Such a common word, usually accompanied by a broad smile and hand shake. As I shuffled through the customs line at Lagos airport I spotted a sign that read “Welcome to Nigeria, home of the happiest people on earth”. And sometimes that’s how it felt. But there is also another and unmistakable truth here: the reality of massive poverty amid incredible riches.
Oil is, of course, at the heart of this wealth and I have never seen a nation so indebted and so enthralled to this resource. Oil is like a central motif of the country, from the roads crowded with tankers, to the dozens of petrol stations built side by side along great stretches of highway - now mostly family homes - to the not quite finished national capital, Abuja, started at the height of the oil rush.
Its highways that don't link up somehow seem symbolic of the promise of wealth that must have hovered like a great cloud of optimism and hope after the World War II when Shell and other companies started to explore for and extract oil and gas from the Niger Delta.
Nigeria is now one of the major fossil fuel producers on the planet. Yet for all the billions of dollars slipping into the coffers of the local government elite and out of the country into those of major companies, about 65 per cent of Nigerians still don't have access to safe drinking water. Poverty is getting worse, with about 66 per cent of people living on less than US$1 per day (this figure has grown from 43 per cent in 1985).
According to the World Bank, economic mismanagement, corruption and excessive dependence on oil have been the main reasons for poor economic performance and rising poverty.
I am reminded of the words of Mirrar traditional owner Yvonne Margarula who, speaking of the prospect of uranium mining in her homeland said, “the promises never last but the problems always do”.
If you fly into Abuja on British Airways, you will be struck by the fact that first and business class seating dominates the plane, with economy squeezed up the back - testament to the well paid company and government officials jetting between Nigeria and corporate offices in Western Europe. While the local political elites and oil companies have grown fabulously rich, oil has proved to be a false saviour for the majority of Nigerians.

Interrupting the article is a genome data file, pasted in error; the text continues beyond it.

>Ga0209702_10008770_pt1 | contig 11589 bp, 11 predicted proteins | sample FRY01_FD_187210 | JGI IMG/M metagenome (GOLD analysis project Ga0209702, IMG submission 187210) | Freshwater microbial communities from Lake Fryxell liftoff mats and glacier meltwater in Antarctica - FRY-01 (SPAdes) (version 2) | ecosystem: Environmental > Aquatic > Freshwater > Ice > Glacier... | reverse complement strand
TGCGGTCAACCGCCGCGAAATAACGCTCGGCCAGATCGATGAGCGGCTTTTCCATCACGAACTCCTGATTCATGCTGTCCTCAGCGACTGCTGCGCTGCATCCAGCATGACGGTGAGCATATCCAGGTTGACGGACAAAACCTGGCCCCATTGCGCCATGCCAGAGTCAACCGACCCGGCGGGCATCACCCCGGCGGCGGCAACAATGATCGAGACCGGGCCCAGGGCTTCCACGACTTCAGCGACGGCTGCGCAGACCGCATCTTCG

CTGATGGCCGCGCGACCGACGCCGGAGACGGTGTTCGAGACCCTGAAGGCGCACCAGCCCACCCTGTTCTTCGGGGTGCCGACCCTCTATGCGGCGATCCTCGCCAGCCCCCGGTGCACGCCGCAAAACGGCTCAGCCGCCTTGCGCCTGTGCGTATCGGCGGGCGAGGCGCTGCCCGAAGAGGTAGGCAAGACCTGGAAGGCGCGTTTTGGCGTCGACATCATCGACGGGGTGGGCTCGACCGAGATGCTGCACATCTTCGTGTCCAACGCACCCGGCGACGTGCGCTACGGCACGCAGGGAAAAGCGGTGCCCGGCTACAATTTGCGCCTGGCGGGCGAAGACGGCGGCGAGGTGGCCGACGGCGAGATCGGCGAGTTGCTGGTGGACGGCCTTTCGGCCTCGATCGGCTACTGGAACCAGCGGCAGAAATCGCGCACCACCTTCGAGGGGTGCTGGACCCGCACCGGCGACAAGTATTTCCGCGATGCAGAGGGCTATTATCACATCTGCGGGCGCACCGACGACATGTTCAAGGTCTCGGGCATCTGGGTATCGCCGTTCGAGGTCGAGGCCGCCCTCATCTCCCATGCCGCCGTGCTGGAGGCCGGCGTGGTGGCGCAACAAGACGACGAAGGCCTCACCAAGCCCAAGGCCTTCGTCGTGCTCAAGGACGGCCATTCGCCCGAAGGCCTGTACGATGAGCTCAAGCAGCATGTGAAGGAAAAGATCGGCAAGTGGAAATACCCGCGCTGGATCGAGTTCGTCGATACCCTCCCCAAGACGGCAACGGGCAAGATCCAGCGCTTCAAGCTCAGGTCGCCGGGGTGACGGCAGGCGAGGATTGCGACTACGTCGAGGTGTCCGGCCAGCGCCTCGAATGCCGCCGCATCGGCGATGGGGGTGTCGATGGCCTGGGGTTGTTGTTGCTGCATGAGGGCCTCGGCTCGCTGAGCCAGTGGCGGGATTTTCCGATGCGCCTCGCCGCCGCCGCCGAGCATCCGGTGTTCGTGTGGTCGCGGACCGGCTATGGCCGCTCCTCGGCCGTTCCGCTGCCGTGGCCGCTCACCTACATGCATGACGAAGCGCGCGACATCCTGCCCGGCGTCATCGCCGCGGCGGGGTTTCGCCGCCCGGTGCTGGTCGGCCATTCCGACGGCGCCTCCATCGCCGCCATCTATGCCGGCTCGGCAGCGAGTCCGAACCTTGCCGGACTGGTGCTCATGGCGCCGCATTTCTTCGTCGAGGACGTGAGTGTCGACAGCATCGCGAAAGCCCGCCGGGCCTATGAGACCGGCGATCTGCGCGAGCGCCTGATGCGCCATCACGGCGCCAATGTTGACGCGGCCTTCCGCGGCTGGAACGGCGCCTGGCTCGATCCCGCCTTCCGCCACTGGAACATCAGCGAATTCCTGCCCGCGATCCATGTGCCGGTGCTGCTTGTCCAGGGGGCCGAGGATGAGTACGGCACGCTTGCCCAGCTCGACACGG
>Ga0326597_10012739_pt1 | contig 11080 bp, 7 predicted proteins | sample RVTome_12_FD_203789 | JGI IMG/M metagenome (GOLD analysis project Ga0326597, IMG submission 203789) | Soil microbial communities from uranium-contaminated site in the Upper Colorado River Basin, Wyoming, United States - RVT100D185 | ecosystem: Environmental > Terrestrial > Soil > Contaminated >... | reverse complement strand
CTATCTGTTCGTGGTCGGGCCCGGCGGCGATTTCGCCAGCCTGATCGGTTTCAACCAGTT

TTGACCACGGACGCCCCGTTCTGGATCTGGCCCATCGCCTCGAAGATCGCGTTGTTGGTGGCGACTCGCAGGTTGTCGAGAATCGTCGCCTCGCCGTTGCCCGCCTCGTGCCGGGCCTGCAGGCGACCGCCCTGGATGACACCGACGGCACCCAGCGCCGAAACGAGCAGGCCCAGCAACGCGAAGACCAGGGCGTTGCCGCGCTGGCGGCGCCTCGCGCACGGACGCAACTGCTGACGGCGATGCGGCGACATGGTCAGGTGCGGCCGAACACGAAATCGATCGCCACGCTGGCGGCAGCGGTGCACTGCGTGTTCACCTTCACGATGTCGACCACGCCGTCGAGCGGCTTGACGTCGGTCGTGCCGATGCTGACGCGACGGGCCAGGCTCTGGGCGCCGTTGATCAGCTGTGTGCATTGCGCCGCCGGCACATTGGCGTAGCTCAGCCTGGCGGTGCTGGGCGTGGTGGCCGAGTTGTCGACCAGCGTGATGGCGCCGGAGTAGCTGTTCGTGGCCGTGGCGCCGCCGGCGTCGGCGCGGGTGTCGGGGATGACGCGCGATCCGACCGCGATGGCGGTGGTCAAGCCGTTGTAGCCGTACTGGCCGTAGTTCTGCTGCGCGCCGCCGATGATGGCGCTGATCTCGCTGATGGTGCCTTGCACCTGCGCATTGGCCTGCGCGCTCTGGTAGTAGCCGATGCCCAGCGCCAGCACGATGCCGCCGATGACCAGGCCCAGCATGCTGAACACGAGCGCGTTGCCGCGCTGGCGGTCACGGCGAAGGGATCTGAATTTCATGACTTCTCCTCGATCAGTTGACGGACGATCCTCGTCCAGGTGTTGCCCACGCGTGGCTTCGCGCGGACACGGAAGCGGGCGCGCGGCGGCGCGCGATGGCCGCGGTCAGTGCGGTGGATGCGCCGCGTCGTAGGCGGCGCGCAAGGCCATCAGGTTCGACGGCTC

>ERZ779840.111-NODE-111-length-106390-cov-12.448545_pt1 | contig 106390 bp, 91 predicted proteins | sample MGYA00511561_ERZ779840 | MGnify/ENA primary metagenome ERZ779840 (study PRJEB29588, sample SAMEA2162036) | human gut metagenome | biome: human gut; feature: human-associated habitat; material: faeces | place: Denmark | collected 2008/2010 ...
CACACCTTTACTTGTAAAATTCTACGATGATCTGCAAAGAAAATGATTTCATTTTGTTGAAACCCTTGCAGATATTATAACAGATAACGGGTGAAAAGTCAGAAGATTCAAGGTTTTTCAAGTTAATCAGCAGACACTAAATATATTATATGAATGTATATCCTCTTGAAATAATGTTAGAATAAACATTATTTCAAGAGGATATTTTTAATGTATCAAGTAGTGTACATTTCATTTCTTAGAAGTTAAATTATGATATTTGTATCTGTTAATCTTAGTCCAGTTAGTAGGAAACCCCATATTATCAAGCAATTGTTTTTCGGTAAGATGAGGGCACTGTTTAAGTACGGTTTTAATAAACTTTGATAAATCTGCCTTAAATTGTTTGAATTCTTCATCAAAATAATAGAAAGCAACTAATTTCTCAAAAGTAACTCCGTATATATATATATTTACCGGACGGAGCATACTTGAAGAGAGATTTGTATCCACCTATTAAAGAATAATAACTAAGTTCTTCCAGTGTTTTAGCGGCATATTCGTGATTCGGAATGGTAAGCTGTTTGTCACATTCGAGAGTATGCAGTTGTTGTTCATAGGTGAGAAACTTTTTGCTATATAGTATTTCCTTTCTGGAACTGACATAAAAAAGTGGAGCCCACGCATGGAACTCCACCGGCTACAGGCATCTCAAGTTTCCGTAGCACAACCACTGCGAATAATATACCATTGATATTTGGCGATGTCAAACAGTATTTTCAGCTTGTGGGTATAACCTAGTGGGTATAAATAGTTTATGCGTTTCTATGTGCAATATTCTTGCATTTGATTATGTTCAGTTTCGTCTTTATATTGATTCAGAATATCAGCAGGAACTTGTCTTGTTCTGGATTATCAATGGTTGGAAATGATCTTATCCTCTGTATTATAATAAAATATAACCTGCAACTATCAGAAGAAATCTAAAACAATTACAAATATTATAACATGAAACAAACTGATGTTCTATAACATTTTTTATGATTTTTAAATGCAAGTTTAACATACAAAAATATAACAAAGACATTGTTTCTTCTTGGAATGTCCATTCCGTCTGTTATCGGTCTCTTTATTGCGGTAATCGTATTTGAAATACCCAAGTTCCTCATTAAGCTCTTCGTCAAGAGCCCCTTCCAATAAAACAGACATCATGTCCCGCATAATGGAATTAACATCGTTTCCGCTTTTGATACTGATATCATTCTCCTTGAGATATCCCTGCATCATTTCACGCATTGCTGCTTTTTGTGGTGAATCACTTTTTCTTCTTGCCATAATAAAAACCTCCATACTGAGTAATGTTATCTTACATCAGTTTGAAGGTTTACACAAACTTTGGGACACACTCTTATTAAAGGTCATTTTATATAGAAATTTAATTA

The struggle ten years on
A little over a decade ago, when the Nigerian dictatorship murdered Ken Saro Wiwa and eight other Ogoni men for their struggle against the oil companies, there was global outrage. From pickets and blockades of Shell petrol stations to well co-ordinated international boycott campaigns, the world was aware of what was happening. Students, trade unionists, churches and investors mobilised.
Shell were pariahs. Representatives of the Ogoni travelled globally and built support for their cause: momentum grew for justice for the people of the Niger Delta; for good corporate behaviour; for an end to the deaths and displacement.
Then came the Brent Spar, when Shell made good mileage in the face of Greenpeace’s occupation of an oil rig which was going to be dumped in the North Sea. The company reinvented itself as green and responsible, investing millions in greenwash and spin while admittedly also lifting its game in many areas and sectors and increasing investment in renewables. Slowly, the world stopped paying attention to what was happening in the swampy ecosystems and isolated communities at the lower end of the great Niger River system.
In an attempt to draw back some attention to what is really happening on the ground, Environmental Rights Action (ERA) and Friends of the Earth Nigeria (FoE) have just hosted an international gathering to address issues of energy security and climate change in Africa.
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